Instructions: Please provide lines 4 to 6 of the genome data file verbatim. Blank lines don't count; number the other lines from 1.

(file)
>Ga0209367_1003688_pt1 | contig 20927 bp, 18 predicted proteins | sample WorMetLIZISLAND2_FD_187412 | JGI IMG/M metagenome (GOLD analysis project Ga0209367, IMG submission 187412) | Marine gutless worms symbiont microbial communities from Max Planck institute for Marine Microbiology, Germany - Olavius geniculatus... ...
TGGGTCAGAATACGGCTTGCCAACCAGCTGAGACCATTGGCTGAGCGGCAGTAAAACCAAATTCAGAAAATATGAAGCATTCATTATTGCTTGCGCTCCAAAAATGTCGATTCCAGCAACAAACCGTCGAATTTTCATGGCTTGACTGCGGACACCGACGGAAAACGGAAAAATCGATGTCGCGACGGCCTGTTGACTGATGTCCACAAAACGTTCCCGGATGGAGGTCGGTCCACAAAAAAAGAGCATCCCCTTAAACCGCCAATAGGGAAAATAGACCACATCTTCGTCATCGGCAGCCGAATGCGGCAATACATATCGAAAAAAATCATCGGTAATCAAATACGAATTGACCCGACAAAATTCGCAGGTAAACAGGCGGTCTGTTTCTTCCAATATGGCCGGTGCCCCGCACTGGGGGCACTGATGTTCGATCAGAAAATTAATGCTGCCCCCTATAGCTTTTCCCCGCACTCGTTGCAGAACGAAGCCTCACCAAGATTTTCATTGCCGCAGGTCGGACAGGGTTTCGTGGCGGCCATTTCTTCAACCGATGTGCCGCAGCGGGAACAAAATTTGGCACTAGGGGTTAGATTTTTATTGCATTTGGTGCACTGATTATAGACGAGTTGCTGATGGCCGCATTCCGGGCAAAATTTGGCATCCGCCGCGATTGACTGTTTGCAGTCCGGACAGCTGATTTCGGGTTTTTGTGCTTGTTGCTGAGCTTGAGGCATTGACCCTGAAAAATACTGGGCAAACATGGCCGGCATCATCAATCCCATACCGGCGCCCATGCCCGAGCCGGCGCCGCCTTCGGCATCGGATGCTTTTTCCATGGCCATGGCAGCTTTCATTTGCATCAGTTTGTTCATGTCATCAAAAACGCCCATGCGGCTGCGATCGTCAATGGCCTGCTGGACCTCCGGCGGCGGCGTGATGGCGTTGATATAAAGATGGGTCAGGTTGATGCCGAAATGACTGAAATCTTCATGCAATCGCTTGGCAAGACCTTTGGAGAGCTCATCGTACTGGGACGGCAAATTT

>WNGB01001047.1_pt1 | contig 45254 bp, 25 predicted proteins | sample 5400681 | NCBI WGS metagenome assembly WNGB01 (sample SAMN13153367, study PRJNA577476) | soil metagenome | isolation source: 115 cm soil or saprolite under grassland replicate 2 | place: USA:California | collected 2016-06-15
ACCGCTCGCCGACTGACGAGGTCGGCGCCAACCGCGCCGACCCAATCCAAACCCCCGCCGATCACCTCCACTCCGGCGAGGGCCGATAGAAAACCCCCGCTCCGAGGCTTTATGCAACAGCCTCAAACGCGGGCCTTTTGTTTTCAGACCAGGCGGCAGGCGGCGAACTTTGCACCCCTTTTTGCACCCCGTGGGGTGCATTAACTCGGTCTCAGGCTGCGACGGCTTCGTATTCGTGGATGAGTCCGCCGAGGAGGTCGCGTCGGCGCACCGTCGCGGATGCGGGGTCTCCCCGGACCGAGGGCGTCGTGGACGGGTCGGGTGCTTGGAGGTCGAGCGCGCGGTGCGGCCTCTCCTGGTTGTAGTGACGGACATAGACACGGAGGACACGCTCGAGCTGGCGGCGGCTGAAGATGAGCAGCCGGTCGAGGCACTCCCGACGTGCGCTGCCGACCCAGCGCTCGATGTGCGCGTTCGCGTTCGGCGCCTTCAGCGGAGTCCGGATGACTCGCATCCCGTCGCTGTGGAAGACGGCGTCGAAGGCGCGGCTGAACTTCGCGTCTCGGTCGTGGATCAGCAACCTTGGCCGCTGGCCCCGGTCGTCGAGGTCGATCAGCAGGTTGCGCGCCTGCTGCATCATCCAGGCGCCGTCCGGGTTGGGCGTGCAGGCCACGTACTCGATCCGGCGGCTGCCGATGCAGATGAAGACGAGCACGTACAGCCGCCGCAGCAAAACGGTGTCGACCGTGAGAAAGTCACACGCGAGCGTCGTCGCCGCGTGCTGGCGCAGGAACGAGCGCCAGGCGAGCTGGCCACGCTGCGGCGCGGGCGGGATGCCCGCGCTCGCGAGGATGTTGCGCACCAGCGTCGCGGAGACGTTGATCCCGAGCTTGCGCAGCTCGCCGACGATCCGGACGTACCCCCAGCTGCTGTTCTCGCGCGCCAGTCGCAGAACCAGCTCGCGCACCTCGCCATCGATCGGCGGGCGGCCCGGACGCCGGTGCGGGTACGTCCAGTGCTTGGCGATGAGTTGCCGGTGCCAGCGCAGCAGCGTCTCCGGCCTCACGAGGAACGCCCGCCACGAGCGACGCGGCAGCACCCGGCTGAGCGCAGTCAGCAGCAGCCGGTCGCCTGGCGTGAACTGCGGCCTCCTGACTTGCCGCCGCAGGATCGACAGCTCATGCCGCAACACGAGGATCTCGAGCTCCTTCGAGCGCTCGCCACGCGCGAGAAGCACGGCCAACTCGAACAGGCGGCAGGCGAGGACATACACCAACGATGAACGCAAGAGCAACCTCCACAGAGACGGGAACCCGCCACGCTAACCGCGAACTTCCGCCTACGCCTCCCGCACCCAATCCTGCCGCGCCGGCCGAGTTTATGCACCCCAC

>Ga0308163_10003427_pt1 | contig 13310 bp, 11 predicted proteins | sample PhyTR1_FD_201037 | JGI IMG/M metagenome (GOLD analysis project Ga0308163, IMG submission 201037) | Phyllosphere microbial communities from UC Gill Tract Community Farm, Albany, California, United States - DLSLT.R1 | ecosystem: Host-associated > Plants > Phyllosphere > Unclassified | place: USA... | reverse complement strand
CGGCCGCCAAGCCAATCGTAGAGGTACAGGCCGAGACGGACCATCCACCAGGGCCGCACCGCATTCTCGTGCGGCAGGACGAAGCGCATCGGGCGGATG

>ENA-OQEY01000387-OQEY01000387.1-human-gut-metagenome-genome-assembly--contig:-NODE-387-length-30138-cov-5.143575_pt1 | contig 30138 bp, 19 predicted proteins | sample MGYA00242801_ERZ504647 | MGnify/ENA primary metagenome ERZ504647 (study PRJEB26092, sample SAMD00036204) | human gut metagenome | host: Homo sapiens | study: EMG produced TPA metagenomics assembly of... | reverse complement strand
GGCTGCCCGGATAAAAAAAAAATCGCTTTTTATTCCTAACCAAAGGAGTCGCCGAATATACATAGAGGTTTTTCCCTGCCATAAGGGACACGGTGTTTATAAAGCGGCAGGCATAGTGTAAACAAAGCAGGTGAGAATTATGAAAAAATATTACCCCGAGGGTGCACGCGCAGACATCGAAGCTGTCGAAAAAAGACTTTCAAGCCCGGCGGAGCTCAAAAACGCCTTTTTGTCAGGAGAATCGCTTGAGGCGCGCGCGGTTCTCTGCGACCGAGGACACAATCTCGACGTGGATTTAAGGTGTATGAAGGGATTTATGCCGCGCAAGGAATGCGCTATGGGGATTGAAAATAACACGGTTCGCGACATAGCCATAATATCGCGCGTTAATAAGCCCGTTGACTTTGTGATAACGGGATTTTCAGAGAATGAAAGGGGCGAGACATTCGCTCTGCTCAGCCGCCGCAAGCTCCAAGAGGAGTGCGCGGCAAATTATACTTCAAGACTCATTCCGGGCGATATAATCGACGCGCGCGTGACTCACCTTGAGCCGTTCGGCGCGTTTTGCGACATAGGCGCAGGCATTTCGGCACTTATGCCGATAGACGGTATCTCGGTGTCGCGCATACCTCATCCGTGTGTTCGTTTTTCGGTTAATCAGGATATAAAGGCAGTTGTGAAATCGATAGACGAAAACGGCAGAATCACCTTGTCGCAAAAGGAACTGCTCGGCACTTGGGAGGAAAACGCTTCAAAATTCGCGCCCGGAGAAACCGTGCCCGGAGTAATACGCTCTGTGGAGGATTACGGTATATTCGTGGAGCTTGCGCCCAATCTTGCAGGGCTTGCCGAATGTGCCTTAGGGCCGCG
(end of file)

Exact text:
ACCGCTCGCCGACTGACGAGGTCGGCGCCAACCGCGCCGACCCAATCCAAACCCCCGCCGATCACCTCCACTCCGGCGAGGGCCGATAGAAAACCCCCGCTCCGAGGCTTTATGCAACAGCCTCAAACGCGGGCCTTTTGTTTTCAGACCAGGCGGCAGGCGGCGAACTTTGCACCCCTTTTTGCACCCCGTGGGGTGCATTAACTCGGTCTCAGGCTGCGACGGCTTCGTATTCGTGGATGAGTCCGCCGAGGAGGTCGCGTCGGCGCACCGTCGCGGATGCGGGGTCTCCCCGGACCGAGGGCGTCGTGGACGGGTCGGGTGCTTGGAGGTCGAGCGCGCGGTGCGGCCTCTCCTGGTTGTAGTGACGGACATAGACACGGAGGACACGCTCGAGCTGGCGGCGGCTGAAGATGAGCAGCCGGTCGAGGCACTCCCGACGTGCGCTGCCGACCCAGCGCTCGATGTGCGCGTTCGCGTTCGGCGCCTTCAGCGGAGTCCGGATGACTCGCATCCCGTCGCTGTGGAAGACGGCGTCGAAGGCGCGGCTGAACTTCGCGTCTCGGTCGTGGATCAGCAACCTTGGCCGCTGGCCCCGGTCGTCGAGGTCGATCAGCAGGTTGCGCGCCTGCTGCATCATCCAGGCGCCGTCCGGGTTGGGCGTGCAGGCCACGTACTCGATCCGGCGGCTGCCGATGCAGATGAAGACGAGCACGTACAGCCGCCGCAGCAAAACGGTGTCGACCGTGAGAAAGTCACACGCGAGCGTCGTCGCCGCGTGCTGGCGCAGGAACGAGCGCCAGGCGAGCTGGCCACGCTGCGGCGCGGGCGGGATGCCCGCGCTCGCGAGGATGTTGCGCACCAGCGTCGCGGAGACGTTGATCCCGAGCTTGCGCAGCTCGCCGACGATCCGGACGTACCCCCAGCTGCTGTTCTCGCGCGCCAGTCGCAGAACCAGCTCGCGCACCTCGCCATCGATCGGCGGGCGGCCCGGACGCCGGTGCGGGTACGTCCAGTGCTTGGCGATGAGTTGCCGGTGCCAGCGCAGCAGCGTCTCCGGCCTCACGAGGAACGCCCGCCACGAGCGACGCGGCAGCACCCGGCTGAGCGCAGTCAGCAGCAGCCGGTCGCCTGGCGTGAACTGCGGCCTCCTGACTTGCCGCCGCAGGATCGACAGCTCATGCCGCAACACGAGGATCTCGAGCTCCTTCGAGCGCTCGCCACGCGCGAGAAGCACGGCCAACTCGAACAGGCGGCAGGCGAGGACATACACCAACGATGAACGCAAGAGCAACCTCCACAGAGACGGGAACCCGCCACGCTAACCGCGAACTTCCGCCTACGCCTCCCGCACCCAATCCTGCCGCGCCGGCCGAGTTTATGCACCCCAC

>Ga0308163_10003427_pt1 | contig 13310 bp, 11 predicted proteins | sample PhyTR1_FD_201037 | JGI IMG/M metagenome (GOLD analysis project Ga0308163, IMG submission 201037) | Phyllosphere microbial communities from UC Gill Tract Community Farm, Albany, California, United States - DLSLT.R1 | ecosystem: Host-associated > Plants > Phyllosphere > Unclassified | place: USA... | reverse complement strand
CGGCCGCCAAGCCAATCGTAGAGGTACAGGCCGAGACGGACCATCCACCAGGGCCGCACCGCATTCTCGTGCGGCAGGACGAAGCGCATCGGGCGGATG